Happy Monday Everyone! I hope you all had a lovely weekend!
You know, I struggle a little with this blog schedule. On the one hand, I don’t want to post more than three days a week. On the other hand, I don’t want to cram so much into a post that you the one look at all that text and skip on to the next blog (I know – I haven’t quite mastered that one :)). On the other hand, I don’t want to post twice in a day because that’s as bad as adding a day – I know how busy everyone is, how many great blogs there are to read out there, and how limited your time is. On the other hand (I believe we’re up to four hands now… so you see the struggle!) there’s is so much to share!!! I had thought I could solve one problem by posting the monthly interviews on Saturday or Sunday, but I didn’t like that and neither, I think, did you. We all need a break. So I’m booting Oh Susanna this week and putting the interview in here.
And oh I have such a treat for you today! Please join me in welcoming the incomparable Iza Trapani!
SLH: When did you first become interested in writing and/or illustrating? Was it something you always did, or something you came to later in life?
|Author/Illustrator Iza Trapani
IT: I have been an artist since I could hold a pencil in my hand (or lipstick for that matter; as a toddler, I used my mom‘s lipstick to paint a masterpiece on our wall.) I have also always enjoyed writing, especially poetry. In high school and college, while art was my main focus, I took as many creative writing courses as I could.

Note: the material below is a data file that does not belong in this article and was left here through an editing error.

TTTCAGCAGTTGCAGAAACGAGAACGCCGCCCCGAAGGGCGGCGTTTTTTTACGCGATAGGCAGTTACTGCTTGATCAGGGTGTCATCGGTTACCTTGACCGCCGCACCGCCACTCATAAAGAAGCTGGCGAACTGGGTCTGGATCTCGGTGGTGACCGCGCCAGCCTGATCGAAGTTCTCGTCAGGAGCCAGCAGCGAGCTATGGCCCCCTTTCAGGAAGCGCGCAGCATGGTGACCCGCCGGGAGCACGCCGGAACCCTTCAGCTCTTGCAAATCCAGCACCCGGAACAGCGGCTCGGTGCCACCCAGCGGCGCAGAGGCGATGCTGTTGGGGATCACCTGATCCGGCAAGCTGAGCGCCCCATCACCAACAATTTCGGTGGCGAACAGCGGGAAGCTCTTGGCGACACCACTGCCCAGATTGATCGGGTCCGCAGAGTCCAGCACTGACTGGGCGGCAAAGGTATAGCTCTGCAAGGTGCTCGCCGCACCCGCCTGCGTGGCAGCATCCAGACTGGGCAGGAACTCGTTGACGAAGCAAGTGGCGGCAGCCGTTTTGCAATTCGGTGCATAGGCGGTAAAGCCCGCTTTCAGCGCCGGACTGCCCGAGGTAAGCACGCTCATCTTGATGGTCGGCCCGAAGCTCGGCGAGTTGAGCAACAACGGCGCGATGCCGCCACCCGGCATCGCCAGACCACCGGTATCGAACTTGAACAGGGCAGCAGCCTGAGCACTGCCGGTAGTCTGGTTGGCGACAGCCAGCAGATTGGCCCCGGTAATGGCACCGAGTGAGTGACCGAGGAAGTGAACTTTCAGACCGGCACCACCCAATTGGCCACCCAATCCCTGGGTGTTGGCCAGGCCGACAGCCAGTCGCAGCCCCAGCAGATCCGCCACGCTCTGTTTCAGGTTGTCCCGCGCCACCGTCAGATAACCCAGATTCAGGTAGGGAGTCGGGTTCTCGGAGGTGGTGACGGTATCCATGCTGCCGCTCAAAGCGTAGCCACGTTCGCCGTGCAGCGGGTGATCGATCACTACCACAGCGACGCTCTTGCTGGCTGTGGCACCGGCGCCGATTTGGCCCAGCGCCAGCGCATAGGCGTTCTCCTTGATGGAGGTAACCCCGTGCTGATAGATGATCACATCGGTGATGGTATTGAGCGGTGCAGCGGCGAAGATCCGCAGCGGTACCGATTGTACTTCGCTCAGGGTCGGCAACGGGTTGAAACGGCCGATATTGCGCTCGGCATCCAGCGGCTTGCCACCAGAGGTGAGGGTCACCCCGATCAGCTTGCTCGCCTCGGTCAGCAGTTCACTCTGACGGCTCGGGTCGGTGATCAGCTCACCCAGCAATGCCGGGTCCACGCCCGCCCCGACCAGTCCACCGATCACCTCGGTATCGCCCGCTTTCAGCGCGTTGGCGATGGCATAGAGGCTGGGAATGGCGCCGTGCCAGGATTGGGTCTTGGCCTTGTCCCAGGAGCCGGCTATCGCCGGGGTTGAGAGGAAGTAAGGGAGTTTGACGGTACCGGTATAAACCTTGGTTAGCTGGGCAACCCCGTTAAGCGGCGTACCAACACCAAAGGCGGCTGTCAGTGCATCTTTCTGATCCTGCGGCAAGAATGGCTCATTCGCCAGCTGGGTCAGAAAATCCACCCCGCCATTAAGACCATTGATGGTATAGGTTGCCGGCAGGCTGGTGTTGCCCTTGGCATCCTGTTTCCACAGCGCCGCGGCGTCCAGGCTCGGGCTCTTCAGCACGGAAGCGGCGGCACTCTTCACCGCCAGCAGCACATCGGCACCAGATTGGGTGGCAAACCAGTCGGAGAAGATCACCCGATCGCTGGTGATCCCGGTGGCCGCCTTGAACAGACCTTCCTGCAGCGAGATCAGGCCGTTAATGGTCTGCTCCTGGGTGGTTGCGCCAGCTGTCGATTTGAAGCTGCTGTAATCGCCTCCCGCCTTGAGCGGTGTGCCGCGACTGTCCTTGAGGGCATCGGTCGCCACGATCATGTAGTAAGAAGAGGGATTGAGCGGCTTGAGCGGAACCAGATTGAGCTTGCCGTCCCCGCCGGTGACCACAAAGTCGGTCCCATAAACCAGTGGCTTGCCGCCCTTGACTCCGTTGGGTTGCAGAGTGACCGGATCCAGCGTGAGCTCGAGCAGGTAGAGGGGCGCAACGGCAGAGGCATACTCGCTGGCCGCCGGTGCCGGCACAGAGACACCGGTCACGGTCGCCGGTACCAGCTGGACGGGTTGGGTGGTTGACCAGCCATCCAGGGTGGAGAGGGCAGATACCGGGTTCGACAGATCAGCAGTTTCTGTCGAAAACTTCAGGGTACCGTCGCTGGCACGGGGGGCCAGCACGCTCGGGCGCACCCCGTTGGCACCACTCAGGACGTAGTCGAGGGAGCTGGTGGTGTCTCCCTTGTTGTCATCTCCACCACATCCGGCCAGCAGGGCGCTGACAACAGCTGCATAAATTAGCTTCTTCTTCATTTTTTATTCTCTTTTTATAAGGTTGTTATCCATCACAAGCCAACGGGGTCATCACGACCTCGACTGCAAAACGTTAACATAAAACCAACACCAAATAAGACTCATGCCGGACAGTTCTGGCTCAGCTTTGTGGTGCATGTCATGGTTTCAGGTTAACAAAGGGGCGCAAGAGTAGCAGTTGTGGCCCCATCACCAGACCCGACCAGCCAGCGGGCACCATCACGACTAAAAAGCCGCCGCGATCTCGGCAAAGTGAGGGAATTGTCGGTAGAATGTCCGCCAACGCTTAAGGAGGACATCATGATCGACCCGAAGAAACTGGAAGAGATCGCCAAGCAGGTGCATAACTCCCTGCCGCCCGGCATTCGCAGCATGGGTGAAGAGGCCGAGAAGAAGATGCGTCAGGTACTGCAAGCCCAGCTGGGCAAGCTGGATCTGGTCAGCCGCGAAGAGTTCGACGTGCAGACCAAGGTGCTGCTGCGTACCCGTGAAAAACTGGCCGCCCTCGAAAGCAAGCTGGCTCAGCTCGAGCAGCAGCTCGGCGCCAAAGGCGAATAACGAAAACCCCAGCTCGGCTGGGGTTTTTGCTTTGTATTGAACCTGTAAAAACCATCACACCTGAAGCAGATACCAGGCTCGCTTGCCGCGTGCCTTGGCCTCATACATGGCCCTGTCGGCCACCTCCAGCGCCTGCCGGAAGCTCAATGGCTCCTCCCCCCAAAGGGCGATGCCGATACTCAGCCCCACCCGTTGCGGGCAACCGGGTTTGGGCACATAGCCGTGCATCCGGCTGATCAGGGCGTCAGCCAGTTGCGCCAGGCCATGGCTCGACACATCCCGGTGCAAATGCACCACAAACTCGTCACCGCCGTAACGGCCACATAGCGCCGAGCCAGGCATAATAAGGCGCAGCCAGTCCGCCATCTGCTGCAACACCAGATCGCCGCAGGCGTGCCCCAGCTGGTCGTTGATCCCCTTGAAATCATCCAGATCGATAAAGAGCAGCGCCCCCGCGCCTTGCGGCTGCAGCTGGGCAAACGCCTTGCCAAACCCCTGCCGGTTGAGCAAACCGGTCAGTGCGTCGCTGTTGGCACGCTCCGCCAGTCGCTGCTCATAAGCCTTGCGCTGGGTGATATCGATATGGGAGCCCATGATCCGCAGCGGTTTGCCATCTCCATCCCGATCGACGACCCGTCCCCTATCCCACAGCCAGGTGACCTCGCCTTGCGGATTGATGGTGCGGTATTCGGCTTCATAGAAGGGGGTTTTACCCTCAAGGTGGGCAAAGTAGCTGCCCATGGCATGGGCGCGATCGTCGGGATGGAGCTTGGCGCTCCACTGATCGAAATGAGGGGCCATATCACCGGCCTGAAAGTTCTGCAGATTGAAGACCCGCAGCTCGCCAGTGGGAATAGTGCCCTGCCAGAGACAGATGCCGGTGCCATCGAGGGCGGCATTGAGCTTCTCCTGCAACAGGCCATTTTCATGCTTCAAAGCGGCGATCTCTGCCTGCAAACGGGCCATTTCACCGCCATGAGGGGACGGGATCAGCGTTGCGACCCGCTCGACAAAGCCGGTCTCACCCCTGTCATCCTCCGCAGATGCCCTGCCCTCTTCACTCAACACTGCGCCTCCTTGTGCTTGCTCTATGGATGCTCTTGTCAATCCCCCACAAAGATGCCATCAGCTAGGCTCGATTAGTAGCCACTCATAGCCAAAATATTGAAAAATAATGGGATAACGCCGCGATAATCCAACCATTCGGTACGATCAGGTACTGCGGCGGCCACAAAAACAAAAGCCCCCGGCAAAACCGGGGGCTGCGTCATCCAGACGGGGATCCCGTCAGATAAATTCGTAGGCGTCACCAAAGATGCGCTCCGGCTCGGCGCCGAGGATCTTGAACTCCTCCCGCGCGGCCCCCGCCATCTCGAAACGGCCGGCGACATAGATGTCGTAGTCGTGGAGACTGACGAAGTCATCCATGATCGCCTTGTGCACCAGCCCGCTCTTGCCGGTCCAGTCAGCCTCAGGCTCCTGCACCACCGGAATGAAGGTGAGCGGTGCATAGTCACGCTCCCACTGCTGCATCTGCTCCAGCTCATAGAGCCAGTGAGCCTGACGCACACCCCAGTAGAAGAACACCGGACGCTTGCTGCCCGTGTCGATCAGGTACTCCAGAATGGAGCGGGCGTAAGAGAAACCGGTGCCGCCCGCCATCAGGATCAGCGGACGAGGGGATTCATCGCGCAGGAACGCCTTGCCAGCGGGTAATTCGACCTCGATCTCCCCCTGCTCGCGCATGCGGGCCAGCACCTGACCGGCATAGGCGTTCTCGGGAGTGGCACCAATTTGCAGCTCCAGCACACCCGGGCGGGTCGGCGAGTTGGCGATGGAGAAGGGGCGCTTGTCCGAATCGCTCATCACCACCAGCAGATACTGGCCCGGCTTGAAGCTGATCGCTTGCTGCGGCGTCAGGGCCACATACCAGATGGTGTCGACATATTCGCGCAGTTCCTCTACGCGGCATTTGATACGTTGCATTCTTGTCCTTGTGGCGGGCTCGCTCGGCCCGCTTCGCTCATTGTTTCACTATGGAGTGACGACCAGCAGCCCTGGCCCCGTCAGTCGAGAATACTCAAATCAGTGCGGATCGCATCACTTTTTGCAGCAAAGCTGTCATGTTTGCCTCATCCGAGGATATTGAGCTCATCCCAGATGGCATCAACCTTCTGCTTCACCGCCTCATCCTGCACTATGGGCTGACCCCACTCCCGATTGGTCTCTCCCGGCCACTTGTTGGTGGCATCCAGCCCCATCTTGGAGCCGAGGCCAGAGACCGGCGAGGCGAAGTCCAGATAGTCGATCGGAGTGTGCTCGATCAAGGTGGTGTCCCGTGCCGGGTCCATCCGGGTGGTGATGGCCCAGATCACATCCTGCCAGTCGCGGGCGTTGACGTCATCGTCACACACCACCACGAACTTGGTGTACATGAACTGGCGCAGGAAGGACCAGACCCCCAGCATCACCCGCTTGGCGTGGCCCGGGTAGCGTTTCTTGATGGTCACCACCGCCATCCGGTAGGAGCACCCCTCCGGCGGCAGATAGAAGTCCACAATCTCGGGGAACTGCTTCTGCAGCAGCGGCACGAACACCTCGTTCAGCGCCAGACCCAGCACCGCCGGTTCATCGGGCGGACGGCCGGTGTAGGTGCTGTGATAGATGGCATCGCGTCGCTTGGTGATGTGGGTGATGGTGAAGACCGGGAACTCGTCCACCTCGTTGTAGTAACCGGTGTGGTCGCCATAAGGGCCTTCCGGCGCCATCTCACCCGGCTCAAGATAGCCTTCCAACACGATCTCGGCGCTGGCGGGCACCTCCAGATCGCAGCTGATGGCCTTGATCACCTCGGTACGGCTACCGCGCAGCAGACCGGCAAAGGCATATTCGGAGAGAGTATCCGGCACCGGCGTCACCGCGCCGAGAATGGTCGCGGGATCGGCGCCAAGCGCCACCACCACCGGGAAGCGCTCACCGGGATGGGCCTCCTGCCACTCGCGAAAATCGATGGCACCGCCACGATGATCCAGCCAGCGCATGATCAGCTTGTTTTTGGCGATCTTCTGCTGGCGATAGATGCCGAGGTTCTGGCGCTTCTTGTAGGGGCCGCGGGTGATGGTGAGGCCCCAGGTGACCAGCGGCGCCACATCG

SLH: Were you encouraged by family/teachers?
IT: Yes, as long as I stayed away from the lipstick, my family encouraged me. They read and sang to me and instilled in me a lifelong love of art, language and music. Friends and teachers did as well, throughout my whole life. Their belief in me has always been and continues to be empowering.
SLH: You are both an author and an illustrator. Which comes first for you, the story or the art?
IT: The story comes first, but I envision the pictures as I write it. I want to be sure that the story suggests wonderful imagery and that scenes vary from page to page.
SLH: Where/when/how do you get your ideas?
At the most inopportune times- in the middle of the night, in the shower, when I am driving…The idea for my first children‘s book, What am I? An Animal Guessing Game came to me when I was on a long mountain bike ride twenty-two years ago. When a turtle crosed the trail in front of me, I made up a little rhyming riddle about him. By the time I returned home an hour or so later, I had the book roughed out and some of the verses composed. I never really thought of myself as a writer until that point. I had a portfolio packed with children‘s book art but not one story. And then one day (thank you turtle), I tapped into that part of my brain, and after that ideas kept pouring out.
SLH: What has been the most challenging thing you have faced as an author/illustrator?